William gladly agreed, and greatly enjoyed his companion’s bright, fresh talk about men and tilings during the drive home. But neither then nor that evening would Mr. Grayby talk about oil. He told pleasant stories of foreign countries, making his listeners laugh over divers odd experiences of travel; and later, when all were gathered about the fire, he chatted to Mrs. Maxwell of the household where he was the youngest son. " Maxwell may bore for oil to-morrow if he likes,” was the man’s thought. “I’m determined he shall not bore me with it to-night.”

Next morning he was early ready for action, and, breakfast over, the two started off to the Double Hill. It formed the most deserted quarter of the farm: for the homestead looked out upon comparatively level fields, and the orchard slope stretched lazily to the south, as if to get the full benefit of the sunlight; yet even there the clear, keen air made one conscious of the elevation of the country. Mr. Grayby and William Maxwell had touched the northern boundary of the plateau that lifted itself in the centre of the county, when they stood on the eastern crest of the Double Hill and looked down into the little hollow that lay between twin peaks clothed from base to summit in a mean, yet not unpicturesque mantle of scrub-oak. There was a tradition in the neighborhood that the sun never climbed above the eastern peak till after ten o’clock, and that he sank behind the western summit before two; certainly there was a much scantier supply of daylight there than elsewhere.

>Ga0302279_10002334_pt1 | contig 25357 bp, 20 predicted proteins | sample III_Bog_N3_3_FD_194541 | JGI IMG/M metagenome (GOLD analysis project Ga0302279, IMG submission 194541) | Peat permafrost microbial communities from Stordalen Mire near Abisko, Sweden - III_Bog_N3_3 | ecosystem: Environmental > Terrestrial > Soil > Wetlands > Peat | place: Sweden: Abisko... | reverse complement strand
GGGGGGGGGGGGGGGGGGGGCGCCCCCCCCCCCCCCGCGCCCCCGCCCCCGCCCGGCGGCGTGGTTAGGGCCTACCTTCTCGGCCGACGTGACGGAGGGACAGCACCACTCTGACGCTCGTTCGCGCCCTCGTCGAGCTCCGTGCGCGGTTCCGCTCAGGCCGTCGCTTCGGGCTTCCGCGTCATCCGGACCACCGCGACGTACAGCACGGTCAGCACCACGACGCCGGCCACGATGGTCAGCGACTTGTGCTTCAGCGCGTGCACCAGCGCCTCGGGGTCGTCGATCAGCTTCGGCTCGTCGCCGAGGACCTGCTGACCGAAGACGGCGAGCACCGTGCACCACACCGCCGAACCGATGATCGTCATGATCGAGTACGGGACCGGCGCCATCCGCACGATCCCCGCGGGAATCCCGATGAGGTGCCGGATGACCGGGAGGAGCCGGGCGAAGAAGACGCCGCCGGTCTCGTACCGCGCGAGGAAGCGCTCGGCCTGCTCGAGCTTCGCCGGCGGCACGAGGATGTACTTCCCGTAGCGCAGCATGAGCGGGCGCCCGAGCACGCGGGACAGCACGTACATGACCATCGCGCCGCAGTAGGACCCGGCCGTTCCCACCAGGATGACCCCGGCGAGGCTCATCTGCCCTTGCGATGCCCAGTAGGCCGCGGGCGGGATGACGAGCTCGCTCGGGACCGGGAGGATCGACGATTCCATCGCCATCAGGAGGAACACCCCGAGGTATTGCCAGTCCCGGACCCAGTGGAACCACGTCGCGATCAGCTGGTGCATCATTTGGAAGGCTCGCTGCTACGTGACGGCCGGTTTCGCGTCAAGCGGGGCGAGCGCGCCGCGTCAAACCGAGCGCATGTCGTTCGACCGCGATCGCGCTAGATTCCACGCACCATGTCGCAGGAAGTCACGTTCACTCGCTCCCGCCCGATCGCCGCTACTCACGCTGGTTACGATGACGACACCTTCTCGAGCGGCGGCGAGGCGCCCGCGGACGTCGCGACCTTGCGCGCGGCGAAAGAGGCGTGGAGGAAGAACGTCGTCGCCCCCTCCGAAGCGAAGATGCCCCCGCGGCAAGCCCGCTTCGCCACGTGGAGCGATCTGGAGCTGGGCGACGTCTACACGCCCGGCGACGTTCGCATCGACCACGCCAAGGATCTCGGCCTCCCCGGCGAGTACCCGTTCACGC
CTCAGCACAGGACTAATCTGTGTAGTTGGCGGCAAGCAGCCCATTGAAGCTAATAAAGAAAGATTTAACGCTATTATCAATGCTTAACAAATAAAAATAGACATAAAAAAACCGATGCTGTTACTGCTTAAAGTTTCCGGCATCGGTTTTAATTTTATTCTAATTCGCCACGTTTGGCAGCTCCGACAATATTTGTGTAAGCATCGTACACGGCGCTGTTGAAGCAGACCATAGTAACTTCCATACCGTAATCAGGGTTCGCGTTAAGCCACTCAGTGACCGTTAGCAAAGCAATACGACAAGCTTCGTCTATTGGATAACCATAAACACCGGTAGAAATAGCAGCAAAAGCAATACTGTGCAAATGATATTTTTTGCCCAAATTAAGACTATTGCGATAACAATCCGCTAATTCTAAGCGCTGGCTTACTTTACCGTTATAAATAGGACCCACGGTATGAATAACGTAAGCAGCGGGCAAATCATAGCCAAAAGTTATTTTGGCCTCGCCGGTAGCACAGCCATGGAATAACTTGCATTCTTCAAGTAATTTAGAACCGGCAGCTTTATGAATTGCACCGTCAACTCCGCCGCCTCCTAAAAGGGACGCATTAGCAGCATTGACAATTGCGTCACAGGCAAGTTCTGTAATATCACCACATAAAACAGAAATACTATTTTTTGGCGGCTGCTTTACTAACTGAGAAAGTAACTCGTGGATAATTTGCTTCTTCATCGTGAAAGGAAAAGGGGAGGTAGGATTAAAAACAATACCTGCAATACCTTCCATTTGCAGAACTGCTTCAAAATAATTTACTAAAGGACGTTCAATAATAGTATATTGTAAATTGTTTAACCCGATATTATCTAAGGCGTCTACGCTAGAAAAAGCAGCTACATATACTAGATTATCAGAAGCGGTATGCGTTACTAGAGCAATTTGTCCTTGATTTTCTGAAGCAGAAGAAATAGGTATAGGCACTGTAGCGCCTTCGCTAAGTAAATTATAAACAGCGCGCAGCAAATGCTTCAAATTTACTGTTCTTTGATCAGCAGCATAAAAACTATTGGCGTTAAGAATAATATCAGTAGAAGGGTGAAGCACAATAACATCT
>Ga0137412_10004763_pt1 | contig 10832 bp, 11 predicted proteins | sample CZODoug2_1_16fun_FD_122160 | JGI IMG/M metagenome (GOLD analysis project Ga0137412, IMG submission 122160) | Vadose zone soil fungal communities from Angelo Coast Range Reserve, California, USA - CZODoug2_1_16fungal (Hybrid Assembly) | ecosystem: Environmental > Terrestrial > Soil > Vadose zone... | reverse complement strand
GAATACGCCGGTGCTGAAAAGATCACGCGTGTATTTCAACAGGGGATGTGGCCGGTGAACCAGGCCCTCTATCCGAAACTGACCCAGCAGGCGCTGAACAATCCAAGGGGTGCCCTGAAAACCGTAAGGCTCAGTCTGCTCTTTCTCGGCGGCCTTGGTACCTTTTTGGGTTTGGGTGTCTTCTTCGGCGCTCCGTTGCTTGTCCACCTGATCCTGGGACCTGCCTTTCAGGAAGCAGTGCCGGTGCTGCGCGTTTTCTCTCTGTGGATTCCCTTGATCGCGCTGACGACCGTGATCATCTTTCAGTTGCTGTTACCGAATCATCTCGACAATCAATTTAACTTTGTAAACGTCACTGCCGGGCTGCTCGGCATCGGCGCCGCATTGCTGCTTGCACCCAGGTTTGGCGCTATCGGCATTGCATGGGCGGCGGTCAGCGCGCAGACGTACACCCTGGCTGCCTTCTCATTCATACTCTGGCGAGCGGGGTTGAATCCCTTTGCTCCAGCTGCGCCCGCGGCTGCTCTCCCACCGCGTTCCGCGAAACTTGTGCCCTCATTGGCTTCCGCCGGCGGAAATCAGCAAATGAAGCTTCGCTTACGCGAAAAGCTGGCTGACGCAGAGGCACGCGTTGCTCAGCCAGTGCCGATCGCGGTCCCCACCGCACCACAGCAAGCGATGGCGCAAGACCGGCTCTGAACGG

“ Humph! ” said Mr. Grayby, as they paused. “ Any way of getting down into that hollow? ” pointing to the narrow cleft below them.

“ This way,” said William, taking the narrow foot-path that successive generations of cows had worn down the hill to the muddy little stream at its base. “ Ugh! ” muttered Grayby, as a low oakbranch thrust itself in his face. “ When cattle lay out roads, why can’t thev guess that their betters will come after them, and make them just a little wider? ”

At last they stood between the two hills. It was still early morning, and the air of the valley, chill and damp at noonday, made both men shiver. Maxwell was too anxious to ask many questions, and only watched the reputed wise man, busy prying up the loose soil with his cane, scanning horizon lines, and noting the dip of the strata where a ledge of rock cropped out from the starveling bushes. “Well,” he said at last, speaking slowly and deliberately, “ from what I can tell, I do not see but that you run as good a chance of striking oil here as over at the river.”

“ Then you think this land would do to bore ? ” Maxwell spoke quickly and eagerly.

“ I should think it would do better to bore than to farm,” returned the other, shrugging his shoulders. “Mind, I am very far from saying that there is oil here. You say your farm does not slope to the river? ”

“No, the other way; it slopes down to a little creek that runs into a larger one south of this; they don’t go to the Ohio by way of the Alleghany.”